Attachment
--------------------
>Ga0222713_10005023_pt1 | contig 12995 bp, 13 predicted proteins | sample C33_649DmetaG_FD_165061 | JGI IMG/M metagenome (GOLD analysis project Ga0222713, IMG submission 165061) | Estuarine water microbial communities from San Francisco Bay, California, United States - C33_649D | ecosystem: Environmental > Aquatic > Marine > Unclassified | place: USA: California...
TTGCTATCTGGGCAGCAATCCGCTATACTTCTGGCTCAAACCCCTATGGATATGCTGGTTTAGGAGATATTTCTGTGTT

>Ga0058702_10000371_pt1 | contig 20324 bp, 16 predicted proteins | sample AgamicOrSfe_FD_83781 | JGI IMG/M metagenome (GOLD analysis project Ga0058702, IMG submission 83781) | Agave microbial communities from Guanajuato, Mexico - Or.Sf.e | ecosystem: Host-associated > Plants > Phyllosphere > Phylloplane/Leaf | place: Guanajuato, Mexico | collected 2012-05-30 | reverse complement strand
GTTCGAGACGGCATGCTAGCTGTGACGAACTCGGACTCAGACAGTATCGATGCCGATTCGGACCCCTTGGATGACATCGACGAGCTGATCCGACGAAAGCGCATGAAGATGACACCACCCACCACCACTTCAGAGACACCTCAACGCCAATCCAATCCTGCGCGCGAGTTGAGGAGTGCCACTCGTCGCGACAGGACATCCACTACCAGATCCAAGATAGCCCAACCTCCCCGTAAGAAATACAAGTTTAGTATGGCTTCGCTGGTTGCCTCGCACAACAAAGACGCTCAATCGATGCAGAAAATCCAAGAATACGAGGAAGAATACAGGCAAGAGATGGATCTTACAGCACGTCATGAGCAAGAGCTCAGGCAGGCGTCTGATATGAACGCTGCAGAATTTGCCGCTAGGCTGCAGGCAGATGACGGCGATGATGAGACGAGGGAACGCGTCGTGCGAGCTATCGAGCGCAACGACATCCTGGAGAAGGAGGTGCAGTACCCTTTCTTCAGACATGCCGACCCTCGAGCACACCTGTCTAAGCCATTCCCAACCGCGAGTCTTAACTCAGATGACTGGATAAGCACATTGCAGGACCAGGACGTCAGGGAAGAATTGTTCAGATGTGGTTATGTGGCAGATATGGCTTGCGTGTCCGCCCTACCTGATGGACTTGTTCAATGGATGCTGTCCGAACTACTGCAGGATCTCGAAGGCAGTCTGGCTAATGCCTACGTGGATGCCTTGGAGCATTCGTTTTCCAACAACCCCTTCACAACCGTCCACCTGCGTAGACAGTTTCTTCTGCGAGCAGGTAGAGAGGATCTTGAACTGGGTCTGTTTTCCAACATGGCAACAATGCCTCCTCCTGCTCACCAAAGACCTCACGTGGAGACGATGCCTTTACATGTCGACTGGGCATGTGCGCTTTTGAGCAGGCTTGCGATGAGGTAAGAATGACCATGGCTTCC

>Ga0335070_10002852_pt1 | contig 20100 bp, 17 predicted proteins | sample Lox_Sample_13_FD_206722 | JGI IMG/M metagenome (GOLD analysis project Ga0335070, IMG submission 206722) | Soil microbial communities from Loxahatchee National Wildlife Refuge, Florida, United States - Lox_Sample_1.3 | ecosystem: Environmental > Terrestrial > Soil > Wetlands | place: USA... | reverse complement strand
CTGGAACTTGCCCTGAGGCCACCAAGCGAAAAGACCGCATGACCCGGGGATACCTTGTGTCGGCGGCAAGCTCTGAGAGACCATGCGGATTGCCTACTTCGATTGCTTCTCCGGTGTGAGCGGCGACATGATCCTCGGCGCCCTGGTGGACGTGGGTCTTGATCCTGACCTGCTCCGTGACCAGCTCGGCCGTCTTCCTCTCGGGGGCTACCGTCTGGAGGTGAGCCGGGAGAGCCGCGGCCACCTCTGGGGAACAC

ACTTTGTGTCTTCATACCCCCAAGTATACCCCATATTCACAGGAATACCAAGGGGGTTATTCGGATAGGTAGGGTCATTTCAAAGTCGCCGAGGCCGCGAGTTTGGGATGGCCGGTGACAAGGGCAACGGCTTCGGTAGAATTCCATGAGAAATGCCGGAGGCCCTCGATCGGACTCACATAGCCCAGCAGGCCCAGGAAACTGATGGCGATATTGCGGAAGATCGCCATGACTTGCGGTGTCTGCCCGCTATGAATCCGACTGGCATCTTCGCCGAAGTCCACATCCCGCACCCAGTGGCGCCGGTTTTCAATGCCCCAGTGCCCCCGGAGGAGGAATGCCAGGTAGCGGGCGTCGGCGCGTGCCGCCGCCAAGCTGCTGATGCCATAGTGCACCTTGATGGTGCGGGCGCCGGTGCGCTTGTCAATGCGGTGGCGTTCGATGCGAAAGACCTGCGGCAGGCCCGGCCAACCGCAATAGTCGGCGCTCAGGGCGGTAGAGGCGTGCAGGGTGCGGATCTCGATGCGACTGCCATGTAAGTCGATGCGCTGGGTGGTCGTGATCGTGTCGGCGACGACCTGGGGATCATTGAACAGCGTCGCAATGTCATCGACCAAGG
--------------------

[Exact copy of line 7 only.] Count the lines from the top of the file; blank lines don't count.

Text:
ACTTTGTGTCTTCATACCCCCAAGTATACCCCATATTCACAGGAATACCAAGGGGGTTATTCGGATAGGTAGGGTCATTTCAAAGTCGCCGAGGCCGCGAGTTTGGGATGGCCGGTGACAAGGGCAACGGCTTCGGTAGAATTCCATGAGAAATGCCGGAGGCCCTCGATCGGACTCACATAGCCCAGCAGGCCCAGGAAACTGATGGCGATATTGCGGAAGATCGCCATGACTTGCGGTGTCTGCCCGCTATGAATCCGACTGGCATCTTCGCCGAAGTCCACATCCCGCACCCAGTGGCGCCGGTTTTCAATGCCCCAGTGCCCCCGGAGGAGGAATGCCAGGTAGCGGGCGTCGGCGCGTGCCGCCGCCAAGCTGCTGATGCCATAGTGCACCTTGATGGTGCGGGCGCCGGTGCGCTTGTCAATGCGGTGGCGTTCGATGCGAAAGACCTGCGGCAGGCCCGGCCAACCGCAATAGTCGGCGCTCAGGGCGGTAGAGGCGTGCAGGGTGCGGATCTCGATGCGACTGCCATGTAAGTCGATGCGCTGGGTGGTCGTGATCGTGTCGGCGACGACCTGGGGATCATTGAACAGCGTCGCAATGTCATCGACCAAGG